Overall, the comparison of dosing recommendations from primarily theoretical equations to a dosing reference based on both theoretical and clinical knowledge allows insight into the existing discrepancies between different drug dosing methodologies. The disparities uncovered do not provide determination of the preferred method or the clinically correct dose but instead call to question the current utility of all CRRT drug dosing tools, particularly the methods that rely on reporting of pharmacokinetic variables in the literature. A study by Li et al. reported that an ideal dataset of parameters necessary for determining doses in CRRT are rarely included in studies, and even basic pharmacokinetic parameters such as volume of distribution and clearance are omitted in up to 20% of studies . The need for diligent monitoring of medications used in CRRT patients as well as the use of sound clinical judgment when dosing is reinforced by the results of the study, and the importance of further research in the special population of individuals with AKI on CRRT is also evident. Ideally, the best solution to adjusting drug doses will be an individualized approach based on therapeutic drug monitoring and an understanding of the patient’s CRRT regimen and its impact on achieving pharmacodynamic targets. However, of the drugs listed in Table 2, only vancomycin and the aminoglycosides can be routinely measured in most countries. Strategies to reach antibiotic pharmacodynamic targets more reliably have been published [21, 22] and include strategies using higher loading doses, weight-based dosing techniques, and continuous or prolonged infusions of beta-lactam antibiotics. Monte Carlo simulation of CRRT and various antibiotic doses to determine likelihood of pharmacodynamic target attainment  also is a promising technique to develop effective antibiotic dosing until doses are established in clinical trials. The present study indicates that CRRT antibiotic dosing based on knowledge of patient-specific pharmacokinetics and pharmacodynamic principles is preferable [21–23] to a reliance on mathematical equations.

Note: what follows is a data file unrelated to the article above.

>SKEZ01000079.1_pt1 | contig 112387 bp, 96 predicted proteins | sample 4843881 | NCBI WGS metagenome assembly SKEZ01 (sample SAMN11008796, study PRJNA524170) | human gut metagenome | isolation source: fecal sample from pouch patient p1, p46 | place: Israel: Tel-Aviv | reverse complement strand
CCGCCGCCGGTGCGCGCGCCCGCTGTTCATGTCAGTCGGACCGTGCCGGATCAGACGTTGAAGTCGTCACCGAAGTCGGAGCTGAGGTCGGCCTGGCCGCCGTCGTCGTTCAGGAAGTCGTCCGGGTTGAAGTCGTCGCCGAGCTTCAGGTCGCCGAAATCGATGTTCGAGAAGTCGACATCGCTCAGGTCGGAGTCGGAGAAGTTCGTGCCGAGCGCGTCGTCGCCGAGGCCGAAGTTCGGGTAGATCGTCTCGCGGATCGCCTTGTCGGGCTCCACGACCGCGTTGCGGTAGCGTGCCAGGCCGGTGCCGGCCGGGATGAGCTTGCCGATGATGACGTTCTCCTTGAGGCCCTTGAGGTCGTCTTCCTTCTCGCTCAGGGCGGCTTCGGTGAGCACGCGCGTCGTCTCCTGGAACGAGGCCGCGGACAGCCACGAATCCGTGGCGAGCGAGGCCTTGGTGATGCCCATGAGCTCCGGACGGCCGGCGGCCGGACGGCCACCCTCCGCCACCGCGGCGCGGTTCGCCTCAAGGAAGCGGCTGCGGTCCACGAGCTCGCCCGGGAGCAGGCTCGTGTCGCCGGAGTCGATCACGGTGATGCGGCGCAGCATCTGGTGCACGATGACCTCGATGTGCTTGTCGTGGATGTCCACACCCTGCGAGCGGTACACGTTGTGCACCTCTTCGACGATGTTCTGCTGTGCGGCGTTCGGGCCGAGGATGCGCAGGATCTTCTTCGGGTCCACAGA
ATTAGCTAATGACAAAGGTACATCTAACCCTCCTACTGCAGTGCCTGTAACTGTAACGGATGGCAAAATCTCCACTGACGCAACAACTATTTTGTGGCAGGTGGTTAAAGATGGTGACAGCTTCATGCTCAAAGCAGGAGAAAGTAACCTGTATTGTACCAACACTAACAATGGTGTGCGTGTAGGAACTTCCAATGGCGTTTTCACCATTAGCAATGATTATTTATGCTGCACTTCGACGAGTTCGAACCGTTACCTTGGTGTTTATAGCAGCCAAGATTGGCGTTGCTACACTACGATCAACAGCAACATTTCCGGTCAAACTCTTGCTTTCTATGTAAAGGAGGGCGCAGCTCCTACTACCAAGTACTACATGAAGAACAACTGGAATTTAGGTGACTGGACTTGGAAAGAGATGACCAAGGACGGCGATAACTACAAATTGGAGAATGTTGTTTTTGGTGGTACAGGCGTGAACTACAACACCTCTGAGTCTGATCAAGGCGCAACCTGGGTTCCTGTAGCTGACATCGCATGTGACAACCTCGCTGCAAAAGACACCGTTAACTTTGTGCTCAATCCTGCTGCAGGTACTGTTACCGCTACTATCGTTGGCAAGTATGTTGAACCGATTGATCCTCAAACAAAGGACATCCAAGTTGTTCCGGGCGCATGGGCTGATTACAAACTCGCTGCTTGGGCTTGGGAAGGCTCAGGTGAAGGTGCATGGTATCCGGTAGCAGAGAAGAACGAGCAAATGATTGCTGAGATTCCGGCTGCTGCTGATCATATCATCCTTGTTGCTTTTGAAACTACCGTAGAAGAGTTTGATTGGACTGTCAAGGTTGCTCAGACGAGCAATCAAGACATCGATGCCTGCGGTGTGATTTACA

Drs. Anna P. Kempke, Abbie S. Leino, Farzad Daneshvar, and John Andrew Lee were students at the University of Michigan College of Pharmacy at the time of this project.
The authors report no conflict of interests.
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Copyright © 2016 Anna P. Kempke et al. This is an open access article distributed under the Creative Commons Attribution License, which permits unrestricted use, distribution, and reproduction in any medium, provided the original work is properly cited.